The Abbott government’s controversial review of Australia’s renewable energy target (RET) begins in earnest on Wednesday with a public meeting in Sydney that will wrestle with one of the key issues – how to define the numbers.
The meeting has been called as a workshop to discuss the proposed modelling assumptions for the RET review – on the Wednesday between the Easter break and the Anzac Day long weekend.
But the outcome could be crucial: it may be a seemingly obscure debate about numbers and definitions, but it could mean that the future of multi-billion dollar renewable energy industry in Australia could be decided even before the RET review is fully underway.
Short of scrapping the scheme entirely, the Abbott government is still likely to make significant changes to the RET, all the while insisting that the 20 per cent renewable energy target is maintained. It could do this just by redefining what the 20 per cent target is, and the issues paper released earlier this month suggests this could be on the cards.
There are two key numbers here – both around the definition of aggregate demand. Does the total number just reflect a narrow definition of the major grids, or should it include the rapidly growing off-grid market? And how should household consumption of rooftop solar electricity be treated?
If the government can make a large amount of household and off-grid demand simply disappear, it could mean the difference between building another 8,000MW to 10,000MW of renewable energy projects, both wind farms and solar farms, or less than half that to meet a new definition of the 20 per cent RET by 2020.
Critics of the RET – mostly fossil fuel incumbents, their state government owners and conservative ideologues – suggest Australia is likely to largely overshoot its minimum 20 per cent target by 2020, thanks to a combination of soaring rooftop solar installations and reduced demand. They say renewables could account for 30 per cent of total demand by 2020. Some of the more conservative commentators suggest the figure might be 40 per cent.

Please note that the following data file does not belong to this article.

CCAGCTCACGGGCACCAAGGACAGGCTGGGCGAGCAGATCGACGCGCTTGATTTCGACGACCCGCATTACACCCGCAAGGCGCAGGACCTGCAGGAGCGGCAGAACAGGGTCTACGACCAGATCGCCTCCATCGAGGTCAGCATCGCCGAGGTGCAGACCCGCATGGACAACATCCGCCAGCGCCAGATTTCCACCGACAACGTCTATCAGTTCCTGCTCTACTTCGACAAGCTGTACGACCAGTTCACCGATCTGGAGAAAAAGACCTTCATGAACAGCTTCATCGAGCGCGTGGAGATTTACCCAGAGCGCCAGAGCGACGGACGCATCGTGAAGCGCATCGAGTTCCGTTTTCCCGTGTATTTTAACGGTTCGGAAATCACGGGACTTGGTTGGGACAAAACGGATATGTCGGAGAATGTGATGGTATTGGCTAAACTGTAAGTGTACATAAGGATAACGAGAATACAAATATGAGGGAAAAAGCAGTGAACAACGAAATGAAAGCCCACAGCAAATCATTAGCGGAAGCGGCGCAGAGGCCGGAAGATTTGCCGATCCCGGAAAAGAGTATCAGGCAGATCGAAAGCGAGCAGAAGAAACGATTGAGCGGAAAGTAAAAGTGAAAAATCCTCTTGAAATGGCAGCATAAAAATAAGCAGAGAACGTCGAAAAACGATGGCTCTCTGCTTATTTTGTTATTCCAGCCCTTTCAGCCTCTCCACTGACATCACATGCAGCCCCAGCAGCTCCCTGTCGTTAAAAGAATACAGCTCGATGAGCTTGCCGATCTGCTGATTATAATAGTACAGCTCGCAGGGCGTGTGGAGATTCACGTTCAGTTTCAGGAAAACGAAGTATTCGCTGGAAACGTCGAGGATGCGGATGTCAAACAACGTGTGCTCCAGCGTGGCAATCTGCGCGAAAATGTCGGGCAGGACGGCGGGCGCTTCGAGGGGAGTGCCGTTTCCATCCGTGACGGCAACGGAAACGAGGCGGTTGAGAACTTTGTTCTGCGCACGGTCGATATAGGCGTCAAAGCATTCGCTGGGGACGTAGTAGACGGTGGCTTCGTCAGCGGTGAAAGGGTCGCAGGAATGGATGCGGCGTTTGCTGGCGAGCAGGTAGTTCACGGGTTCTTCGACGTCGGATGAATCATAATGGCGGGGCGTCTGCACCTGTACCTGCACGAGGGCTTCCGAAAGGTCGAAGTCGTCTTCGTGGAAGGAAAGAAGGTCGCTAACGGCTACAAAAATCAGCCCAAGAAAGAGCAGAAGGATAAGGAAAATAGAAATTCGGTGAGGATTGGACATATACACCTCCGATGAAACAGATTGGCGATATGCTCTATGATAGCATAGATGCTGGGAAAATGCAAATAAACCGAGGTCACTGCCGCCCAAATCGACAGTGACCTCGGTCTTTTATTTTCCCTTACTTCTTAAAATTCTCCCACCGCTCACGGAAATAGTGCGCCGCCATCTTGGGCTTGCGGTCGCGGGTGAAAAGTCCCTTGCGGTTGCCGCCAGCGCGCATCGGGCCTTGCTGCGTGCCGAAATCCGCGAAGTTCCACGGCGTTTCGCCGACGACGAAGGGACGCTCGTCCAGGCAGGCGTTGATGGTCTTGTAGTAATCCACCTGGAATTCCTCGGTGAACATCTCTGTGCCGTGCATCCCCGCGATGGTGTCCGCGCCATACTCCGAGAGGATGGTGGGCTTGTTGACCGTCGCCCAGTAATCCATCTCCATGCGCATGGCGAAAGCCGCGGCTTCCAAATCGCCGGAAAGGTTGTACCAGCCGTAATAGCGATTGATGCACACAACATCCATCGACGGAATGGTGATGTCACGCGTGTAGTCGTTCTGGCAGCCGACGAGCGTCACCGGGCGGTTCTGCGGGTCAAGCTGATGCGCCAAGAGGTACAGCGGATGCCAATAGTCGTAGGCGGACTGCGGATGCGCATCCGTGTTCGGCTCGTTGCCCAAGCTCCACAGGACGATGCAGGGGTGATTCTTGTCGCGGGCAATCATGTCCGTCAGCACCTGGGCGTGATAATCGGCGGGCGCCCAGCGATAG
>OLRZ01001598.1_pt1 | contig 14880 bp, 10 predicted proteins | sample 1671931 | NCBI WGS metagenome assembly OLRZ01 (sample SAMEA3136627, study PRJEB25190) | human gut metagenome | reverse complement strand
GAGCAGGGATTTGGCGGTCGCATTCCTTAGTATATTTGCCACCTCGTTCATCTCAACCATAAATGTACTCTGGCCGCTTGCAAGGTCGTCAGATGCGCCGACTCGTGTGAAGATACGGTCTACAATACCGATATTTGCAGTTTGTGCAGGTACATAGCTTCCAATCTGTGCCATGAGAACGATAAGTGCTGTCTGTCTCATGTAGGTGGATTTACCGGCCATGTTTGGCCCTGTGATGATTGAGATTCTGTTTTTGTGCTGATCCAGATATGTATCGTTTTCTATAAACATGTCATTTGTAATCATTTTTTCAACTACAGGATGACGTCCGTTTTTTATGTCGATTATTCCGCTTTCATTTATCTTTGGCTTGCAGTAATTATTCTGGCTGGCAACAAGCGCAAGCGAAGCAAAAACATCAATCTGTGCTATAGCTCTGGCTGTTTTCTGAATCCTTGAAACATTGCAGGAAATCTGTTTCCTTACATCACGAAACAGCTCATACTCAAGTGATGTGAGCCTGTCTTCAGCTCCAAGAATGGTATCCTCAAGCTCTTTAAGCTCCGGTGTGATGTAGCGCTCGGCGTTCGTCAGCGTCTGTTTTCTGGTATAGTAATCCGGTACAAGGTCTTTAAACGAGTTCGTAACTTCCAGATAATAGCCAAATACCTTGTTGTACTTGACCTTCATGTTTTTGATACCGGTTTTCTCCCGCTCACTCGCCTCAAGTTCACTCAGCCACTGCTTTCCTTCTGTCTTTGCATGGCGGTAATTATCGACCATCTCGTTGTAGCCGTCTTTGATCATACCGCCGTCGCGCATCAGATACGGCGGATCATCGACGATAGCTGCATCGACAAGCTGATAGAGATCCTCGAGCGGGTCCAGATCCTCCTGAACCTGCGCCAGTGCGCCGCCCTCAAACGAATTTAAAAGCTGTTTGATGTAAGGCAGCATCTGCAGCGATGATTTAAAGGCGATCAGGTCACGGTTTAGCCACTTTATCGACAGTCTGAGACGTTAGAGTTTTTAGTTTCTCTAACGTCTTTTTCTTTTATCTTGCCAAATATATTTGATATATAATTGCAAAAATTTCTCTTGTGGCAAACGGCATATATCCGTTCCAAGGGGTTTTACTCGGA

The clean energy industry, however, says these numbers are a gross exaggeration, and also the result of double counting. Rooftop solar accounts for a large part of the reduced demand from the grid, but it does not necessarily mean that households are using less electricity, they are just buying less from their retailers.
The industry argues that by subtracting the solar consumption – which occurs behind the metre and is not readily visible by the market operator – from demand, and then adding back in the certificates they produce amounts to double counting – and distorts the figures.
Instead of heading towards 30, or even 40 per cent, the clean energy industry argues that the Australian market is headed towards 22 per cent renewables at the current rate – if the fast-growing off-grid generation is included, and not just a narrow figure produced by AEMO which focuses on the National Electricity Market and the SWIS in Western Australia and a couple of other key markets.
The RET review is mired in controversy because of the Abbott government’s decision to bypass the Climate Change Authority – which it wants to dismantle – and appoint its own panel, headed by climate sceptic and pro-nuclear advocate Dick Warburton. The assumption that the target could be repealed entirely, or severely curtailed, means that no large-scale renewable energy projects relying only on the RET have been committed since the start of 2013.
There is now widespread acceptance in the industry that the current RET target will at least be diluted, or deferred – the question is by how much and/or by how long.
The current target was broadly defined as “at least 20 per cent”, and was given a fixed number of 45,000GWh, later changed to 41,000GWh of large-scale developments and an uncapped amount of small-scale generation.
Since then, the Australian Energy Market Operator has dramatically lowered its demand forecasts, but this refers only to demand from the grid. Household consumption of rooftop solar is seen as demand reduction, even though those households might still consuming as much electricity, or even more.
“Distributed renewable energy technologies such as solar PV and SWH (solar hot water) are seen by the electricity system as a reduction in demand,” Green Energy Trading says in a submission. “To get a true picture of the contribution that renewables are making the apparent avoided electricity demand from small-scale solar needs to be added back to demand.
The industry also wants the RET review to take into account energy cost reductions caused by customers that have installed solar.
It notes that power exported to the grid is not properly valued because a large number of solar PV customers are not getting paid for exported power, yet this is clearly having an impact on reducing peak demand, reducing the impact of rising gas prices, and deferring network expenditure.